Water Storage Flooding and Property Damages

Photo credit: Water Resources Center MNSU – Mankato, 1965 Minnesota River Flood

This area of the Midwest is no stranger to major flooding. There have been many floods of the Minnesota River from past to present day: 1965, 1993, 2002, 2004, 2010, and many more in the past 10 years. (https://libguides.mnhs.org/disasterrelief/floods). These floods are becoming more frequent which is putting a strain on infrastructure across the basin. Many bridges and roads become overtopped, washed out or flooded. There is significant property loss along the rivers’ edge and structural damages to homes and buildings.

Many stormwater systems in Minnesota were put into the ground as early as a century ago. Many are already at the end of their lives. Some cities that have completed upgrades (including rain gardens and tree trenches) are already facing the strain again. (To learn more about stormwater upgrades and BMPs on the MPCA website: https://www.pca.state.mn.us/water/stormwater) According to the American Society of Civil Engineers, Minnesota’s Infrastructure Report Card, both drinking and waste-water are in need of improvement (https://www.infrastructurereportcard.org/state-item/minnesota/). One way to combat this problem is to try to disconnect the rain from the river and create water storage on the landscape.

Property loss from erosion is another significant impact that flooding can have on our towns and farm fields. Soil erosion from water and wind on farm fields is another sediment source to the Minnesota River. A fact sheet from BWSR, produced in 2002, highlights the issue and various solutions: https://www.maswcd.org/Youth_Education/StudyGuides/soil_erosion_BWSR.pdf. However, over recent years, research has shown the source of sediment has shifted from predominantly field to near-channel sources. Learn more from research conducted by Dr. Karen Gran, Dr. Patrick Belmont and others working with the Collaborative for Sediment Source Reduction.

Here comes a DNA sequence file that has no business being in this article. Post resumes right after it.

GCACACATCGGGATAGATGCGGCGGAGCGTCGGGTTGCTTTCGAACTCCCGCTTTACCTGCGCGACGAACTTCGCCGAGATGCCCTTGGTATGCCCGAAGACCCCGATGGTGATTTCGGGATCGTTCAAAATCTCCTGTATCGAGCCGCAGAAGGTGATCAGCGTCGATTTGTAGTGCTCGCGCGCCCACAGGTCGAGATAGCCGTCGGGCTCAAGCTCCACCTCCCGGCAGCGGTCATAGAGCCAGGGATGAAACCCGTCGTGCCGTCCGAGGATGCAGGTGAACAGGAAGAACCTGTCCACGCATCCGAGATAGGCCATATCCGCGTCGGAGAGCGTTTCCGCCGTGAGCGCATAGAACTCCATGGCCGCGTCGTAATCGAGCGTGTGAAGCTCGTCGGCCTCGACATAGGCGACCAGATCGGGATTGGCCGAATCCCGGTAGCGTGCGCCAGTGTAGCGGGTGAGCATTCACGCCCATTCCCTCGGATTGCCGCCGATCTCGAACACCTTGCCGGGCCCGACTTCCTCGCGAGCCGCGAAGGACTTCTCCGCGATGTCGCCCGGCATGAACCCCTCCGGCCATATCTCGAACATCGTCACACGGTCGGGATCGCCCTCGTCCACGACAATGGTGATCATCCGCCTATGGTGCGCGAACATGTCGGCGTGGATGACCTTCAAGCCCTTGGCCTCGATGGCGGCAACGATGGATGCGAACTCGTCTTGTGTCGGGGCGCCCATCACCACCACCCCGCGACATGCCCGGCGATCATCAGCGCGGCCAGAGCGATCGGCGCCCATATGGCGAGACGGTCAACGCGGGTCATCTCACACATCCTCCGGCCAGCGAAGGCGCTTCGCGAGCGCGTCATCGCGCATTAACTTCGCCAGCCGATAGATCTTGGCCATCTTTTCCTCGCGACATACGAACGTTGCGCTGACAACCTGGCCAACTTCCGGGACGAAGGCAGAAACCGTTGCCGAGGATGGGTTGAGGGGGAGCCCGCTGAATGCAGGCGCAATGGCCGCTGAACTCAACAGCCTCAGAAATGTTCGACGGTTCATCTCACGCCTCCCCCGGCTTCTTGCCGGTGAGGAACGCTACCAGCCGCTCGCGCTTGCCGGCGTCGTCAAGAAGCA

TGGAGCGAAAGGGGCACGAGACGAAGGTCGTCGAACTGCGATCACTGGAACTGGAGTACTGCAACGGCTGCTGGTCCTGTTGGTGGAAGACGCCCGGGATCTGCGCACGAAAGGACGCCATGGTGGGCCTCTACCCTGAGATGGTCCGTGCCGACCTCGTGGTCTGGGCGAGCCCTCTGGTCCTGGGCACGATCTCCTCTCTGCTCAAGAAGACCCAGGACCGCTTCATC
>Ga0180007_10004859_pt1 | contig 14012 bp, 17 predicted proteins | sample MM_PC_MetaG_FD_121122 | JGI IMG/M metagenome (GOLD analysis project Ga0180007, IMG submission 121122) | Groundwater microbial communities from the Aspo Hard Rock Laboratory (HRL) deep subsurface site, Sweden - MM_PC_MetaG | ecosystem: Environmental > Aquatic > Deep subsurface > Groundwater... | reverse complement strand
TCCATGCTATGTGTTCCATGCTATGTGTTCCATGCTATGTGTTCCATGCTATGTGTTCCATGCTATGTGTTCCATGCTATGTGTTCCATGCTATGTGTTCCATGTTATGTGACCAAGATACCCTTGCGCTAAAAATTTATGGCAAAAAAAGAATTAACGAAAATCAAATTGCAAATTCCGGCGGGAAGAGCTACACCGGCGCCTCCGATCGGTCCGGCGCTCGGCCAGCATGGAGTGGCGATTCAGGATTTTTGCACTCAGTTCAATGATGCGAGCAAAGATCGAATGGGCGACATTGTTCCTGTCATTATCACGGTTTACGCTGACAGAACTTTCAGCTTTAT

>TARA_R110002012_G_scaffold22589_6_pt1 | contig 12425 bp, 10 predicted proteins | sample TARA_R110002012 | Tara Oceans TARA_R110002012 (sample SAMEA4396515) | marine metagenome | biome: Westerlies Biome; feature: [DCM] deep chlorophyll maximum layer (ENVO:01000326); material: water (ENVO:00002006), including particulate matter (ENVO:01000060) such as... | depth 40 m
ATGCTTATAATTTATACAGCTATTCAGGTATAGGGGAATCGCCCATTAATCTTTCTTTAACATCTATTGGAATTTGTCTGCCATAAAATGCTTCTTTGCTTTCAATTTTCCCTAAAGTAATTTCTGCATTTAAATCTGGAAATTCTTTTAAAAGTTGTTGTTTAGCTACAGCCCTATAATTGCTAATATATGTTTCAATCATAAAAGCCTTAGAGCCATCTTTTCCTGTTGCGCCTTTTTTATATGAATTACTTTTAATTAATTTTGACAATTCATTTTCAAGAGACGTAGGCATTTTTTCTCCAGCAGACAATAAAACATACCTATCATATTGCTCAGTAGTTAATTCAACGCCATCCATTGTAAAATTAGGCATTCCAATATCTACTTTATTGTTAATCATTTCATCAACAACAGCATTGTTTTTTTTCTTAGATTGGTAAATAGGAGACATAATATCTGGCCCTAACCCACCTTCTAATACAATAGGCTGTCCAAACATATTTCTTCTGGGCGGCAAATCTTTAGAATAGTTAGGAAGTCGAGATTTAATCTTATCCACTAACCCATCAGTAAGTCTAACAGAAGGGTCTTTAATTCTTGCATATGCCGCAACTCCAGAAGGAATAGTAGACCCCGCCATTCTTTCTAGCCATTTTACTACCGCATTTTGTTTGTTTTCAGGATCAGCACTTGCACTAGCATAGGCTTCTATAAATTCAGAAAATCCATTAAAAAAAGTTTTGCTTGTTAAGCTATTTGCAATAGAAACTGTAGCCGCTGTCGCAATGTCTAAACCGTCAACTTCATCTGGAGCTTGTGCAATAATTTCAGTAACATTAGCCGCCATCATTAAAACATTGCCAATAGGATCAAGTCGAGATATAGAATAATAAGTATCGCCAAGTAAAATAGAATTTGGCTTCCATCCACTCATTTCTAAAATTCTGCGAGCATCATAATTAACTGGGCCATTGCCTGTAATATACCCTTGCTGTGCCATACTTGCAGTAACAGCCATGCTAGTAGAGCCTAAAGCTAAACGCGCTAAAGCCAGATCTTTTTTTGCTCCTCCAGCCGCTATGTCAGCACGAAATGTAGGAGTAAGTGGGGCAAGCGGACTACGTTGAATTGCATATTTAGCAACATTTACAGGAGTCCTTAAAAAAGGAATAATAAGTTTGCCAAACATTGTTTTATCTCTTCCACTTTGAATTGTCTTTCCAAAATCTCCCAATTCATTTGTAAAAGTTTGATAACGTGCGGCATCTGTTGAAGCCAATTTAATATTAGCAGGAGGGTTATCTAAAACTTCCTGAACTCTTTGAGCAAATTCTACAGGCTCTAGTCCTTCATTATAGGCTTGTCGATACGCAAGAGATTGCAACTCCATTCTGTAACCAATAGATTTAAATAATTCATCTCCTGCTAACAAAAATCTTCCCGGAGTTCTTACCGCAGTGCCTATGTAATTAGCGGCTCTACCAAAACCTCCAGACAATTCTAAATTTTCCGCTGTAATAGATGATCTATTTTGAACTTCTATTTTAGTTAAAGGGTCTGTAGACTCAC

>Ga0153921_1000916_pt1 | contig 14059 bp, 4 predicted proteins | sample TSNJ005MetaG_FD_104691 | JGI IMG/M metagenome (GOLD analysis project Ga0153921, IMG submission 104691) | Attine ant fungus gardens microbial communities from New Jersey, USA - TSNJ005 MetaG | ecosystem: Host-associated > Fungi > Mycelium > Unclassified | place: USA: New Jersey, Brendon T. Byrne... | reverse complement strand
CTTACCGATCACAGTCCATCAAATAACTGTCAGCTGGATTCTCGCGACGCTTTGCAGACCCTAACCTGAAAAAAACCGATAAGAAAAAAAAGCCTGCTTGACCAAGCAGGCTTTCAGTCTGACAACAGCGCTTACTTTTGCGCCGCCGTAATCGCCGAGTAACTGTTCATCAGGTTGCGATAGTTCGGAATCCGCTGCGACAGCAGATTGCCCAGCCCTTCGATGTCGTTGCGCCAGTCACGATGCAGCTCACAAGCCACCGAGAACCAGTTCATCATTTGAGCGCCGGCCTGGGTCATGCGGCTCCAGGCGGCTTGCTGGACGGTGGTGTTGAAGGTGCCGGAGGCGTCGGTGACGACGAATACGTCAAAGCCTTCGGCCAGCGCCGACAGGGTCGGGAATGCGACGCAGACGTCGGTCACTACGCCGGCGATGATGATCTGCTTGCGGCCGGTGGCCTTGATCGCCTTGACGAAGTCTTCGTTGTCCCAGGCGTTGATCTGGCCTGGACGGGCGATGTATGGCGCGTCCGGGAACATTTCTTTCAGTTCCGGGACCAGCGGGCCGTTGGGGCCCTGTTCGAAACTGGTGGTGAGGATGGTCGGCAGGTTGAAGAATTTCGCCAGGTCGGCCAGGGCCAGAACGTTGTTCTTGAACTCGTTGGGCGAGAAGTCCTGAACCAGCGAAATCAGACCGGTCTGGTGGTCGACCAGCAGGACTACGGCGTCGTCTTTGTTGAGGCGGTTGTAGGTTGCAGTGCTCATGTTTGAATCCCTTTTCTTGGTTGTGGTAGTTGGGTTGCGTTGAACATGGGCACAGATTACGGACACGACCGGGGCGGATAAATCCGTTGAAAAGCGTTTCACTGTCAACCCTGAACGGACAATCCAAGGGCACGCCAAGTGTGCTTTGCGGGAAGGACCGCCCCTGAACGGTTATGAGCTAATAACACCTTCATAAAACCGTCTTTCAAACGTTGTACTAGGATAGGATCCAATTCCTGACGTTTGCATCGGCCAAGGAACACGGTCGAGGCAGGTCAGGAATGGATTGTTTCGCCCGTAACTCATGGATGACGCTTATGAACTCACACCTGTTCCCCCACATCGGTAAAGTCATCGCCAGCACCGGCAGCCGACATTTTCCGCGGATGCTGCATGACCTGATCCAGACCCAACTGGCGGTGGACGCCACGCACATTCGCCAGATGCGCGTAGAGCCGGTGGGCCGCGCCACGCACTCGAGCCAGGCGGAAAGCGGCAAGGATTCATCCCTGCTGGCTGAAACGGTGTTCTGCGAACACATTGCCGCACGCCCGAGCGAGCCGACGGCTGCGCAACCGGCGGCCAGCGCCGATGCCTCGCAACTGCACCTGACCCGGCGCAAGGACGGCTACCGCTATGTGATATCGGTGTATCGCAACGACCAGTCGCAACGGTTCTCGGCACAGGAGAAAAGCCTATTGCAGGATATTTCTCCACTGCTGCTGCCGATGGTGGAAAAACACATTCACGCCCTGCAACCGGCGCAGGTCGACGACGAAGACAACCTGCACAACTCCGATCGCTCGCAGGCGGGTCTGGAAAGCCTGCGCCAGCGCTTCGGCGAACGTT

Sediment Sources for the Greater Blue Earth River Basin

Photo credit: Dr. Karen Gran – Hydrology, geomorphology, and the need for water storage: Water Storage Forum presentation on April 4th, 2019

According to their research, bluff erosion has since surpassed field erosion. Rivers are adapting to this increasing flow volume by increasing in width as well. River widening is well documented in many river systems. The MPCA has documented that even one 20 minute storm can increase the sediment in the Minnesota River: https://www.pca.state.mn.us/featured/protecting-farmland-protecting-water-quality.


One example shown is from the Le Sueur River between 1939 and 2010.

Photo credit: Science Briefing Booklet: Le Sueur River Watershed, p 19: http://lesueurriver.org/wp-content/uploads/booklet_5_30_draft_removed.pdf

While channel change is a normal process as rivers adjust to changing conditions, researchers are documenting much more rapid channel widening in recent decades across tributaries and the Minnesota River mainstem.


More Resources:


http://www.startribune.com/muddy-minnesota-swamped-by-water/449125243/ https://www.mprnews.org/story/2017/10/03/increased-water-flow-straining-the-muddy-minnesota-river

Historic Floods







Flood Mitigation and success stories


Property Damage


Health Problems with drinking water